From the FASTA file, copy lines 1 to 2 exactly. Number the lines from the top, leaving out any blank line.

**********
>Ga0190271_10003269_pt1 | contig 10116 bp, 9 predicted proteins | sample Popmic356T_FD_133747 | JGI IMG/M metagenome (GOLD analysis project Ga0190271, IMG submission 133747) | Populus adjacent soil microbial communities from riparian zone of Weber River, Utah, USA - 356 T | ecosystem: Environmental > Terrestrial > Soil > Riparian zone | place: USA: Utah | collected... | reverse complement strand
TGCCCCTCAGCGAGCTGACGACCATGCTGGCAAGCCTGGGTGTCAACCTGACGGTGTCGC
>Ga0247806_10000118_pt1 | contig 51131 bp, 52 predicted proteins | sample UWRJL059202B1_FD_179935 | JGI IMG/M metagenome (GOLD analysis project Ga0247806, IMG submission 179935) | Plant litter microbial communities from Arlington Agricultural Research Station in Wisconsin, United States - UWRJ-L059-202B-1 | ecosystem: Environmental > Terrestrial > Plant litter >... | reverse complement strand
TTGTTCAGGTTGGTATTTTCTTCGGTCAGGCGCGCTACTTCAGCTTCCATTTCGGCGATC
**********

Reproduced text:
>Ga0190271_10003269_pt1 | contig 10116 bp, 9 predicted proteins | sample Popmic356T_FD_133747 | JGI IMG/M metagenome (GOLD analysis project Ga0190271, IMG submission 133747) | Populus adjacent soil microbial communities from riparian zone of Weber River, Utah, USA - 356 T | ecosystem: Environmental > Terrestrial > Soil > Riparian zone | place: USA: Utah | collected... | reverse complement strand
TGCCCCTCAGCGAGCTGACGACCATGCTGGCAAGCCTGGGTGTCAACCTGACGGTGTCGC